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Online ISSN 1827-1707
Van Diek F. M., Ohashi B., Hofbauer M., Muller B., Fu F. H.
Department of Orthopedic Surgery, University of Amsterdam, Amsterdam, The Netherlands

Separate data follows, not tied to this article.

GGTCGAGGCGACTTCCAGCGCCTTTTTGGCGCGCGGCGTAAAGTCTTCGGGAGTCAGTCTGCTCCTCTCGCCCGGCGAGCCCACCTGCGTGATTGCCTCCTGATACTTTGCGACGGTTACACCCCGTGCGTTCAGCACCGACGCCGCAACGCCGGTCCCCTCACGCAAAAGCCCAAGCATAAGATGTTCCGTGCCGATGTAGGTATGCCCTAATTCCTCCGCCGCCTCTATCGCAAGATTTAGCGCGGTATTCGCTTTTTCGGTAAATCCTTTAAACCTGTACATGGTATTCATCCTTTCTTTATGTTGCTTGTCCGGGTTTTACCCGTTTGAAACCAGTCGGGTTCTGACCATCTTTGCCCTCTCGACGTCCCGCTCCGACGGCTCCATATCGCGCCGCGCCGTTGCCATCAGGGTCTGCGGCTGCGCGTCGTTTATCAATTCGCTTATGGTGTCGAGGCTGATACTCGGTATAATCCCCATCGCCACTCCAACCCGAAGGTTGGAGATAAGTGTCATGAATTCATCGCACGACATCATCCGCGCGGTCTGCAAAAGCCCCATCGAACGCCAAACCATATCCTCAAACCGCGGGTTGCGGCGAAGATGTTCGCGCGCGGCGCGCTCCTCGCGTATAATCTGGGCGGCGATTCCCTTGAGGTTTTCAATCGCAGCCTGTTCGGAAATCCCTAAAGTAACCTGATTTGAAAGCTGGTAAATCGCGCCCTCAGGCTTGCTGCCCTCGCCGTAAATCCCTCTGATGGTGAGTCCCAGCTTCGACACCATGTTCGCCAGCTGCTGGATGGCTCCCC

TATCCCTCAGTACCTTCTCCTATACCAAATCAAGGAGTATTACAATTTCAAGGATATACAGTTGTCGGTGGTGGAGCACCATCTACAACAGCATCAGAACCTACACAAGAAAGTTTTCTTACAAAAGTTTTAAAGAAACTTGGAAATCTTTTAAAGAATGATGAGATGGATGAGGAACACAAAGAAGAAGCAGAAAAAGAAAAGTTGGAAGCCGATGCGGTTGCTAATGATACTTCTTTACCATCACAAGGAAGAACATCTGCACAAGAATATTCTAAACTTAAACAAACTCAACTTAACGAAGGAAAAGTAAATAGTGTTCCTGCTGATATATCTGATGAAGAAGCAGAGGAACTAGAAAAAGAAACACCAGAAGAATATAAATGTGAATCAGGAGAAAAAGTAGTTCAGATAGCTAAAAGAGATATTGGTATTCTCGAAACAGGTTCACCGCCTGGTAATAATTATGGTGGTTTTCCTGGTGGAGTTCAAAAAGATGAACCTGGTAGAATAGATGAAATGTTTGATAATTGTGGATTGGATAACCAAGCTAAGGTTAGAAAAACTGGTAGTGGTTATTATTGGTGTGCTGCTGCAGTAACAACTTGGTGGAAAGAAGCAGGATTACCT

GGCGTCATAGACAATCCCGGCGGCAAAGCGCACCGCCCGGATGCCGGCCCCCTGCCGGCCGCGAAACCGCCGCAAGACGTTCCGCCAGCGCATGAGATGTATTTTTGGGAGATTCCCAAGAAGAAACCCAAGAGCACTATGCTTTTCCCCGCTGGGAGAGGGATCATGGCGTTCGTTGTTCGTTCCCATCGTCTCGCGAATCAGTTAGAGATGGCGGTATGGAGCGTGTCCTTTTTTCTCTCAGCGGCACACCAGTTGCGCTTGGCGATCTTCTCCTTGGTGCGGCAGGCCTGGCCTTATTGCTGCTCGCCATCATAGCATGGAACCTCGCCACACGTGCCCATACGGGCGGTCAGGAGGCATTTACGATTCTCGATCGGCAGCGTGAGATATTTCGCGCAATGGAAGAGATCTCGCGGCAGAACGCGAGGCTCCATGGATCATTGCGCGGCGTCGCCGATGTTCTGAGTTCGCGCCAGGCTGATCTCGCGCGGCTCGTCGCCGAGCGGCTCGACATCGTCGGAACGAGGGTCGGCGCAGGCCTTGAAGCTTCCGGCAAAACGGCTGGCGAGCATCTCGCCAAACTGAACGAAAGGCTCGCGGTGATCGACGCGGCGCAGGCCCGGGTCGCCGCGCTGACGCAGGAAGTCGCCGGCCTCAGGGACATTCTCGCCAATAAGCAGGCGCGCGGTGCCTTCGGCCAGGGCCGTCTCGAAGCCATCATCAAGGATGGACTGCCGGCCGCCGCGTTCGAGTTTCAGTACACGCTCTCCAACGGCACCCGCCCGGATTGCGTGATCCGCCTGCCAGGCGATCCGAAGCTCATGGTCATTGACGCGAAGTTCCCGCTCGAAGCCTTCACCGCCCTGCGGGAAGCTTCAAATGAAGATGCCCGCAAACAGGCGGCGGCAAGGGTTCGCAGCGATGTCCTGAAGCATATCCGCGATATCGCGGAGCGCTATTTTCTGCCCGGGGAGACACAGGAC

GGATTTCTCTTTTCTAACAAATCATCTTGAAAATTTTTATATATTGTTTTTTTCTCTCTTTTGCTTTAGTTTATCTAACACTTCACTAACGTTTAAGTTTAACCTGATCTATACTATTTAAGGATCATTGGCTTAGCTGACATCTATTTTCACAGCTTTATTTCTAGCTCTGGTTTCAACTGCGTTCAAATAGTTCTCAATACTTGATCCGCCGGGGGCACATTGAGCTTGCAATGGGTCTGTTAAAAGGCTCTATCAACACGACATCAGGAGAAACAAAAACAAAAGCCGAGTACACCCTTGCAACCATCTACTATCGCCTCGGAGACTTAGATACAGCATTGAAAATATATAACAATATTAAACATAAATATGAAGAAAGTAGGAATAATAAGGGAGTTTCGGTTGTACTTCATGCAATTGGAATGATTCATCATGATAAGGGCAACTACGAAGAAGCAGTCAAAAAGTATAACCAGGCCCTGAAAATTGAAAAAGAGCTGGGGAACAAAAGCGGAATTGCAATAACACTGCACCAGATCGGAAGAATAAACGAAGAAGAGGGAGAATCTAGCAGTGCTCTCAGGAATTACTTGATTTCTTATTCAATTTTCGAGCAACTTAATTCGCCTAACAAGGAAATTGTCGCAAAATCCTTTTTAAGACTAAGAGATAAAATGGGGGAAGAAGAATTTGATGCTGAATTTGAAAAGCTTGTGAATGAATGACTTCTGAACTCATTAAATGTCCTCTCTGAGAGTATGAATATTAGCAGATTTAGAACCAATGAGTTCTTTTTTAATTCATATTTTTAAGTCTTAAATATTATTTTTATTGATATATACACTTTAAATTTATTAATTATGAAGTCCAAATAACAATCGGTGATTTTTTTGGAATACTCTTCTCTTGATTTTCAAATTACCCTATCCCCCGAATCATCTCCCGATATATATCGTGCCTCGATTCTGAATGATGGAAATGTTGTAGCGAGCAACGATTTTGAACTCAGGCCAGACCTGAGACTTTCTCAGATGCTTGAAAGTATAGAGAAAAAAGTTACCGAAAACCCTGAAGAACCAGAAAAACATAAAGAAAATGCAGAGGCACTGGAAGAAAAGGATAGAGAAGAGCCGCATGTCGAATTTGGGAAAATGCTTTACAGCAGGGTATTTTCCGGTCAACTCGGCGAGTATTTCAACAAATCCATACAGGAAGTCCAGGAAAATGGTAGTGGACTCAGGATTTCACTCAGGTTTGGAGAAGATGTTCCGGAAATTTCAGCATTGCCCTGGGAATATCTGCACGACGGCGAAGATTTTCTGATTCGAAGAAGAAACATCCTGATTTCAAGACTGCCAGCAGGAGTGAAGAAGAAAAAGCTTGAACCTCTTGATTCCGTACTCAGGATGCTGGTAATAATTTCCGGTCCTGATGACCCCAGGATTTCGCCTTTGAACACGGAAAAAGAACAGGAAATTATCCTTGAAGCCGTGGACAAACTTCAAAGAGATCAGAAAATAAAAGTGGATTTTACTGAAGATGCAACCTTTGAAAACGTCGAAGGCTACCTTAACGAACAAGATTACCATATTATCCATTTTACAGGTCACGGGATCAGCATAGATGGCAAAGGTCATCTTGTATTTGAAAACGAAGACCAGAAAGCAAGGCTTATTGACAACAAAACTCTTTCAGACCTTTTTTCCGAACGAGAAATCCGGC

The anterior cruciate ligament (ACL) is frequently injured in the young and active population. Since the ACL is unlikely to adequately heal when torn, operative reconstruction is often the treatment of choice. Traditional techniques have systematically failed to restore the native anatomy and knee biomechanics, thereby possibly exposing the injured knee to the development of early degenerative changes of the articular cartilage. Reconstructing the native anatomy as closely as possible seems a logical step towards better reproduction of healthy knee biomechanics. More recent techniques have turned attention back to the knee anatomy. Many different techniques have been proposed and a lot of the used terminology is confusing. ACL reconstruction should be performed anatomically, the surgical technique should be individualized to each patient and any reconstruction should be founded on the double bundle concept, regardless of the used technique. We define the individualization of anatomic ACL reconstruction as a procedure that is customized to the objective appreciation of individual native anatomy by pre- and intraoperative measurements that facilitate ACL reconstruction as closely as possible to the native knee anatomy. The purpose of this article was to provide a concise overview and guidance for the actual management of ACL instability.